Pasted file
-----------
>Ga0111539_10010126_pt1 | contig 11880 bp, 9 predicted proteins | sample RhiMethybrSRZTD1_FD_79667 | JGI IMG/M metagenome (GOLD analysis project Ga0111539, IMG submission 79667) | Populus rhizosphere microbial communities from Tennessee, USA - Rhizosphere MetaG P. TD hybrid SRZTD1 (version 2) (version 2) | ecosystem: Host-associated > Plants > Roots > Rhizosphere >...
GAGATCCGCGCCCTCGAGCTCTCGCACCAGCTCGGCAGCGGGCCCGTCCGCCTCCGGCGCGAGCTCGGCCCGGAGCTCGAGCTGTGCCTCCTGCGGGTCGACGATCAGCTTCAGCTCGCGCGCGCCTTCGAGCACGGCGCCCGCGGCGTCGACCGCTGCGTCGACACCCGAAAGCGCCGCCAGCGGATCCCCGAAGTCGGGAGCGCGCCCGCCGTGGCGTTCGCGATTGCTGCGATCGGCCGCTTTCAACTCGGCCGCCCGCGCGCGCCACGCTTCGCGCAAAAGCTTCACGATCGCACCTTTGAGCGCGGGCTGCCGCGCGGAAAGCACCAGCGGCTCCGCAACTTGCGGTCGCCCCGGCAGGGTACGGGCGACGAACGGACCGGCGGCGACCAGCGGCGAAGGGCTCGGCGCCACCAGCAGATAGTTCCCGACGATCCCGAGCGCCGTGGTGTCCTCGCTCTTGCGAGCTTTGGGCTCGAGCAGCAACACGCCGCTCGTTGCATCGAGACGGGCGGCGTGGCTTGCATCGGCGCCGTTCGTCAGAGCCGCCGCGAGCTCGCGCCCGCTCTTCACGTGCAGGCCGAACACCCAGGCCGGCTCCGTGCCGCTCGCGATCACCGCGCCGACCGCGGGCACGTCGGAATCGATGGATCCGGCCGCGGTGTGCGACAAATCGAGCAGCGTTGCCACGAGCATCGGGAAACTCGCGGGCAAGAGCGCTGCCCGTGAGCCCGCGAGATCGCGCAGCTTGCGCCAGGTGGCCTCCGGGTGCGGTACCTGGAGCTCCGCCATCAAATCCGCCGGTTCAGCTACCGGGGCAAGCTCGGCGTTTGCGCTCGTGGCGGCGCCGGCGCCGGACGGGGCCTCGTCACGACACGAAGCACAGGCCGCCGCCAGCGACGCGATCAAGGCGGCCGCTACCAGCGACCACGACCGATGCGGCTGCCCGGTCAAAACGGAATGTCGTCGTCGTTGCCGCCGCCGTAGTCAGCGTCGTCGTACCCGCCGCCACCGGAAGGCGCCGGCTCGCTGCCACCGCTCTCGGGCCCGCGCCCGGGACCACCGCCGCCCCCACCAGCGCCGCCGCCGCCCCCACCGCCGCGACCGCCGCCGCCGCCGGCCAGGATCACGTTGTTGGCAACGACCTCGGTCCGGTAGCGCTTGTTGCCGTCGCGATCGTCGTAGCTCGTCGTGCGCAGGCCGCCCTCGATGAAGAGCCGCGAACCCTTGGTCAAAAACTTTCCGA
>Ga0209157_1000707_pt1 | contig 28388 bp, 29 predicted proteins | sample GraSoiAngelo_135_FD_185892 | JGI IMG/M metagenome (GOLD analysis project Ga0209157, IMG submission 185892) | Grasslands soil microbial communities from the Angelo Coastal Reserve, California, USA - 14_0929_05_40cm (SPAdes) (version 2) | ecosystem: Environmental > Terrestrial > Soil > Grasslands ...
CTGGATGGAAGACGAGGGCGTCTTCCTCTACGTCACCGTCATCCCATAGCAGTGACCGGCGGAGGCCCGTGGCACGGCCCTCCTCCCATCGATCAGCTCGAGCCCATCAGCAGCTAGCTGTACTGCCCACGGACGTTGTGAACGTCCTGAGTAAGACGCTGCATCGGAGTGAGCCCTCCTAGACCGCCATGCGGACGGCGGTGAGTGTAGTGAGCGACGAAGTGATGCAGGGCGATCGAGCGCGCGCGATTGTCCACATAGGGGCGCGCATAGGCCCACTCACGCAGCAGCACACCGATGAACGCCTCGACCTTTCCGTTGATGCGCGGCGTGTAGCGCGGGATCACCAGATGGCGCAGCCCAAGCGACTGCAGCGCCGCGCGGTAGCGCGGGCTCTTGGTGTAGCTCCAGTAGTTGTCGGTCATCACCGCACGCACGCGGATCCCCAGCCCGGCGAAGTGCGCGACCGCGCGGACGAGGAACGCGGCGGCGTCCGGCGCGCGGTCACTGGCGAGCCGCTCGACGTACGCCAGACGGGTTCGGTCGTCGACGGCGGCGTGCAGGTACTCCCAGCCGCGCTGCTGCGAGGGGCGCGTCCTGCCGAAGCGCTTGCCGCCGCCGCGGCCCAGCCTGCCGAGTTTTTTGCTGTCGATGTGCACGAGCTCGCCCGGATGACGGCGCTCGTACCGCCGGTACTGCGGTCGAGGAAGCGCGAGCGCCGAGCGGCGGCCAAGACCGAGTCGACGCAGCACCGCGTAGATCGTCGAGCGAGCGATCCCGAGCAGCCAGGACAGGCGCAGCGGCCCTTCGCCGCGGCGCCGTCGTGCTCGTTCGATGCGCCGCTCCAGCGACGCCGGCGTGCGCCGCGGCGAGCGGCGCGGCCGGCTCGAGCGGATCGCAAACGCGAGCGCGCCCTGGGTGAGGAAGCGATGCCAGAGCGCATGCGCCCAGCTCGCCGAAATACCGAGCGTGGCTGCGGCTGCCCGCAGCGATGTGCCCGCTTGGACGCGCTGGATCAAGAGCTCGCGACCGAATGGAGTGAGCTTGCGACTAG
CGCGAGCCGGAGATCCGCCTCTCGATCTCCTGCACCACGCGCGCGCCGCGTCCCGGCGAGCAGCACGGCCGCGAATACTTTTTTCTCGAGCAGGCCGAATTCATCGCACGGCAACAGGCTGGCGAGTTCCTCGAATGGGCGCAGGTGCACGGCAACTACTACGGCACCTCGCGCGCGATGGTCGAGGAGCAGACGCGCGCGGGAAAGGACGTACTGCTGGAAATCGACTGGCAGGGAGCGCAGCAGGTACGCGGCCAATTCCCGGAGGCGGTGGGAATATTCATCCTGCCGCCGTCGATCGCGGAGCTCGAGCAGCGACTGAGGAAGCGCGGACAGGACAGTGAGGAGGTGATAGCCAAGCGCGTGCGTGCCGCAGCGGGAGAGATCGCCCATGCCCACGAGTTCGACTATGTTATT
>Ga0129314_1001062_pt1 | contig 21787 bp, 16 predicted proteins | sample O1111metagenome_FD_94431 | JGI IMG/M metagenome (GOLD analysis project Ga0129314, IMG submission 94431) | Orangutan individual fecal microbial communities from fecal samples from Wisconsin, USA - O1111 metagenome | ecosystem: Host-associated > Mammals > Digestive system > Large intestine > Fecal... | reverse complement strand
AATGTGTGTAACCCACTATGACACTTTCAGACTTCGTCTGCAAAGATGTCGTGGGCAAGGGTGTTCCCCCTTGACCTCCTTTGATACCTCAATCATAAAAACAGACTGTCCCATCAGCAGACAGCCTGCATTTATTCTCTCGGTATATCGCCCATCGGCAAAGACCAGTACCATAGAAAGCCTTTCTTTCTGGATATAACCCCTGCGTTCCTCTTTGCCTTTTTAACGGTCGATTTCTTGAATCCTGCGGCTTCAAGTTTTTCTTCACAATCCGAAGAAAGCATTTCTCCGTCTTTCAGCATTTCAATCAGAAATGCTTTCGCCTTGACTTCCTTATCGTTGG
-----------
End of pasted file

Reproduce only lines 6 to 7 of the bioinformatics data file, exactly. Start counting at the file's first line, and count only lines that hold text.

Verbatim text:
>Ga0129314_1001062_pt1 | contig 21787 bp, 16 predicted proteins | sample O1111metagenome_FD_94431 | JGI IMG/M metagenome (GOLD analysis project Ga0129314, IMG submission 94431) | Orangutan individual fecal microbial communities from fecal samples from Wisconsin, USA - O1111 metagenome | ecosystem: Host-associated > Mammals > Digestive system > Large intestine > Fecal... | reverse complement strand
AATGTGTGTAACCCACTATGACACTTTCAGACTTCGTCTGCAAAGATGTCGTGGGCAAGGGTGTTCCCCCTTGACCTCCTTTGATACCTCAATCATAAAAACAGACTGTCCCATCAGCAGACAGCCTGCATTTATTCTCTCGGTATATCGCCCATCGGCAAAGACCAGTACCATAGAAAGCCTTTCTTTCTGGATATAACCCCTGCGTTCCTCTTTGCCTTTTTAACGGTCGATTTCTTGAATCCTGCGGCTTCAAGTTTTTCTTCACAATCCGAAGAAAGCATTTCTCCGTCTTTCAGCATTTCAATCAGAAATGCTTTCGCCTTGACTTCCTTATCGTTGG